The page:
Would you like some GMOs in your coffee?
Jill Richardson made a good catch on the GMO crop front the other day. She dug up an article from a Boulder, CO newspaper that detailed the debate over local sugarbeet farmers’ request to plant GM seeds within the city limits. The farmers claim that without GM sugar beets, they’ll be unable to meet their Western Sugar Cooperative quota. But that’s not the reason I’m telling you all this (nor is it for the useful fact that sugarbeets have been a staple crop in Boulder for a century). I’m telling you all this because the article contained this revelation:
Since it was approved a year ago, more than 90 percent of the nation’s sugarbeet crop has been converted to Roundup Ready, according to a Boulder County staff report.
“Roundup Ready,” of course, refers to Monsanto’s group of genetically engineered corn, soy, canola, cotton and now sugarbeet seeds that can withstand the direct application of the potent pesticide glyphosate (aka Roundup). In the course of a year, Monsanto’s Frankensugar has taken over the national sugarbeet crop. Yeesh.
As Jill observes, something like half of the refined sugar available in the US comes from sugar beets. That, of course, means that no small amount of the sugar that you cook with or put in your coffee is genetically modified — and suggests that pretty much 100% of conventional processed foods now contain GMOs. Whatever our expectation of processed foods, few of us, I think, would have considered plain, old table sugar a potential GMO product. I know I found this unsettling.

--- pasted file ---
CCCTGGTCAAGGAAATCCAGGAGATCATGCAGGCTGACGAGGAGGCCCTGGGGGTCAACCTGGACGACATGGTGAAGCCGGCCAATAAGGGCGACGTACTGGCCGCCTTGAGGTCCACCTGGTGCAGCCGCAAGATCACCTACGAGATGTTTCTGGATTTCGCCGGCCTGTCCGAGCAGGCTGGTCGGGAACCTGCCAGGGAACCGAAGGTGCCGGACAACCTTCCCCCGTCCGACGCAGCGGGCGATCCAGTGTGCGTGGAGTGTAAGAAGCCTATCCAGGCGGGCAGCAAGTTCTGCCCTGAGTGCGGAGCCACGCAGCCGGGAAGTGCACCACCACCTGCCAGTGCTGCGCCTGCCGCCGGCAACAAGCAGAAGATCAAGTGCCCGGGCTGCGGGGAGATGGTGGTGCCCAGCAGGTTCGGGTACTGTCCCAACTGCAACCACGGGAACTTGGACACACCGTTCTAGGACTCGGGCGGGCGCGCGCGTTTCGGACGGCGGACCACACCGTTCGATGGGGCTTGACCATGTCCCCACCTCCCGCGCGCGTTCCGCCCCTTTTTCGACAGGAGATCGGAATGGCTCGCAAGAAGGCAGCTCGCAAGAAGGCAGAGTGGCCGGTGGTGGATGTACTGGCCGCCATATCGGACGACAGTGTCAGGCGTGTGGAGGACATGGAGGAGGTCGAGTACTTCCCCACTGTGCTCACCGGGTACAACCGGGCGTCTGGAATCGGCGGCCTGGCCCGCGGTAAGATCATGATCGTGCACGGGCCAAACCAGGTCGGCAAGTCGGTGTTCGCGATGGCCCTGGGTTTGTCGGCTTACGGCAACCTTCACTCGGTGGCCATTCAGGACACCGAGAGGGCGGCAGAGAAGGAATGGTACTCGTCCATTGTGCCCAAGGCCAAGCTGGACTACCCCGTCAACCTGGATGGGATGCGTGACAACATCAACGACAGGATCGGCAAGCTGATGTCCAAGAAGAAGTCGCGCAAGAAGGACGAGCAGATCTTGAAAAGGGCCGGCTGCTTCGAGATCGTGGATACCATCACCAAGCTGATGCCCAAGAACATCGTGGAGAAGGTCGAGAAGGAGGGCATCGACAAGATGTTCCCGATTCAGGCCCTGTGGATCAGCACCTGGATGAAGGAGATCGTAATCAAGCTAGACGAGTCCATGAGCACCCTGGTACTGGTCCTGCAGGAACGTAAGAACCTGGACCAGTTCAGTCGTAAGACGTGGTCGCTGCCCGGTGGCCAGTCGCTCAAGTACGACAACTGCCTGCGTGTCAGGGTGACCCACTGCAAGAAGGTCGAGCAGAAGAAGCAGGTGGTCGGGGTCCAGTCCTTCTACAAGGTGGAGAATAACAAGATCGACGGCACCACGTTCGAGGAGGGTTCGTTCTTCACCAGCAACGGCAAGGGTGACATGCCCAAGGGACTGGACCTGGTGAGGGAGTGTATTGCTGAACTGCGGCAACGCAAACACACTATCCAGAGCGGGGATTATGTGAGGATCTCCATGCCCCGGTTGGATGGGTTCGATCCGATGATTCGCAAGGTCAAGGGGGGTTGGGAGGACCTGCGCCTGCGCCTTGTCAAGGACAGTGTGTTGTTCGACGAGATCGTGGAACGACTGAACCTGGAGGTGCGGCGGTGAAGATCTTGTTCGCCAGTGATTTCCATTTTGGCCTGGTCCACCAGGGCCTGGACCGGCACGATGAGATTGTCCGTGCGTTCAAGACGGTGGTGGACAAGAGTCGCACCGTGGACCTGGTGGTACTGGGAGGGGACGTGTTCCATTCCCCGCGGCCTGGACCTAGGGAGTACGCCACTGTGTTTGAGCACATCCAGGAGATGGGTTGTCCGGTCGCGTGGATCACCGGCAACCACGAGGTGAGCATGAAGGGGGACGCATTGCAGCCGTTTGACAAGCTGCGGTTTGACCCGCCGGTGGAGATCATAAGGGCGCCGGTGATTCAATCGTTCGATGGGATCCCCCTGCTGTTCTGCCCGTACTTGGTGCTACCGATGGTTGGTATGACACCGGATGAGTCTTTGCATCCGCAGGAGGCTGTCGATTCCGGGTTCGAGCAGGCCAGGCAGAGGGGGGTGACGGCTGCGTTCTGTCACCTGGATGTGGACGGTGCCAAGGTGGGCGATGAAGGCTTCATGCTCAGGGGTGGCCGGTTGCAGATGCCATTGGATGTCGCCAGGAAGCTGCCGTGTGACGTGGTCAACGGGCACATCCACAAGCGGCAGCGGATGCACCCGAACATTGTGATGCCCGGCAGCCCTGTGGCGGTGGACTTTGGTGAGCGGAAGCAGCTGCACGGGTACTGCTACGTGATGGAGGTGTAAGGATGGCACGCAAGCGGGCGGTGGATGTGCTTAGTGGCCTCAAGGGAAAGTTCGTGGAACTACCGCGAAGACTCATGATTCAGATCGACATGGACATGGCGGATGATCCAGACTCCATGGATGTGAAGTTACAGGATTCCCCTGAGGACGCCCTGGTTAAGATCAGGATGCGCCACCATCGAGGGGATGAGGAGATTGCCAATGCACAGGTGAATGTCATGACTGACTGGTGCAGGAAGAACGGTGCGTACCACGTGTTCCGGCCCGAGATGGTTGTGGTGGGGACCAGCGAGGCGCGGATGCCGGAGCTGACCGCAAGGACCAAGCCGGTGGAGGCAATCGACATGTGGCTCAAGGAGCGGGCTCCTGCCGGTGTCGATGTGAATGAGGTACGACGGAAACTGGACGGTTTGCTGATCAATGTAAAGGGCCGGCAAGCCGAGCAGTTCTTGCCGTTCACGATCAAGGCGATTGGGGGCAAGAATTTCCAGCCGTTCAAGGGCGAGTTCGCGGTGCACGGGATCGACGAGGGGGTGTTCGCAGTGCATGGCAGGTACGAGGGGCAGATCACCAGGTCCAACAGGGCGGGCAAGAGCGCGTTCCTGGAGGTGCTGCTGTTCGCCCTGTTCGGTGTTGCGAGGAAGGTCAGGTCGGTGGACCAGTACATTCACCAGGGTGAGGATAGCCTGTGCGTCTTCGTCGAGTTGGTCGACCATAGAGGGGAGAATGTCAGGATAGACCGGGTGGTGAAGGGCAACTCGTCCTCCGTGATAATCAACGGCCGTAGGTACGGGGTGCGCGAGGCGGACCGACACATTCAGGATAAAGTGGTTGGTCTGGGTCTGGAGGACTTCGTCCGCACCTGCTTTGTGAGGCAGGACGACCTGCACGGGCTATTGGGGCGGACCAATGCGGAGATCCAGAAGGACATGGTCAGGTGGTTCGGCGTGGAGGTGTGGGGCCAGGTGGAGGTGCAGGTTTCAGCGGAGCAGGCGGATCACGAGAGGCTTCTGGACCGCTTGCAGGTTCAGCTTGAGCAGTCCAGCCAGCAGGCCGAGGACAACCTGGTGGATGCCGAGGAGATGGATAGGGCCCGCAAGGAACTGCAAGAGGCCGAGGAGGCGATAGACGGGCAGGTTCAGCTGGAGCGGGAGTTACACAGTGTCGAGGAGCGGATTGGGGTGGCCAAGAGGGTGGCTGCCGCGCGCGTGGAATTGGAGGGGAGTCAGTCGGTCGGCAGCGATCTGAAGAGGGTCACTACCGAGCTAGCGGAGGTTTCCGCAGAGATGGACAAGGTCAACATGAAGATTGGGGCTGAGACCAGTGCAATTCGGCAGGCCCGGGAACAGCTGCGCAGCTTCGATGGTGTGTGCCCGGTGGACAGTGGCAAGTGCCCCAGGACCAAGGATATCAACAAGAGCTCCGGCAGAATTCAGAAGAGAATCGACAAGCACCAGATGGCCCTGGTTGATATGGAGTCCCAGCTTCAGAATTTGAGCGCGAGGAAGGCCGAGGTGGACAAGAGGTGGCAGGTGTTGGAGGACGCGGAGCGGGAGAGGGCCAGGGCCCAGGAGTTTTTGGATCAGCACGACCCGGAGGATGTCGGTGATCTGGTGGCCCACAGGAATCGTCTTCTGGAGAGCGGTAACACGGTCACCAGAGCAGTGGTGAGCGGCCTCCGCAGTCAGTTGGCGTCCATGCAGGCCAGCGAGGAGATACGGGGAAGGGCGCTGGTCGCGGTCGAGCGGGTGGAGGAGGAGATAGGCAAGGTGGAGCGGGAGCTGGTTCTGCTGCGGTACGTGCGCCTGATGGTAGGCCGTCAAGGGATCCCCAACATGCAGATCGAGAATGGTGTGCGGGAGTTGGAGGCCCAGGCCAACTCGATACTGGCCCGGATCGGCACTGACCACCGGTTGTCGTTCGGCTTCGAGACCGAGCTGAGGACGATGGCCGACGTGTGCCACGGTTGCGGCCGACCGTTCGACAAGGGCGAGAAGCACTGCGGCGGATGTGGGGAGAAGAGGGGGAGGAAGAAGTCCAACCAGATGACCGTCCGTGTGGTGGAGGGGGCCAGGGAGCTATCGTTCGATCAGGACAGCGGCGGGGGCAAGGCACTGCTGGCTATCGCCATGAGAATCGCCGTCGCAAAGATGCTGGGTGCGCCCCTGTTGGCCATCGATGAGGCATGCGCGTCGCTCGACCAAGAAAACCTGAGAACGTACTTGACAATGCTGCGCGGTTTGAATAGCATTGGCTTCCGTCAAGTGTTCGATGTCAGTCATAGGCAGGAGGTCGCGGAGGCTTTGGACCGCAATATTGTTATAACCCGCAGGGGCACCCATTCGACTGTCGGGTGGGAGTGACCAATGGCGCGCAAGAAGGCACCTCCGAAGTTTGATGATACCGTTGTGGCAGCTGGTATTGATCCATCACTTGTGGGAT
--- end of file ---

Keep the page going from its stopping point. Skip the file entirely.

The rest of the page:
This wouldn’t be quite the same problem, of course, in Europe, which has mandatory GMO labeling laws. You wouldn’t need crack bloggers digging around in local Boulder, CO newspapers to learn the truth. It’s enough to make you think that the big food companies just don’t want you to know. Nah. I must just be getting paranoid. Anyway, I think I’ll take up Jill’s suggestion and stick to organic sugar. For better or for worse, the organic label, with its restrictions on the use of GMO ingredients, is the closest we’ve got to GMO-labeling in this country.
UPDATE: Stephanie Ogburn in comments below flagged another sugarbeet battle going on in Oregon. Turns out an organic farmer found viable GMO sugarbeet roots in a commercial soil mix. His fear is that it could contanimate huge swathes of land with Roundup Ready sugarbeets when the roots sprout and then flower. The farmer involved also has a “lawsuit, now before a federal judge in California [that] contends that USDA officials violated federal law when they deregulated the genetically modified sugarbeets in 2005 and asks for an injunction to halt their planting, sale or distribution.” I doubt the suit will succeed but one can only hope. This kind of unpredictable cross-contamination does make you feel like Monsanto has no real understanding of exactly what they’ve unleashed on us.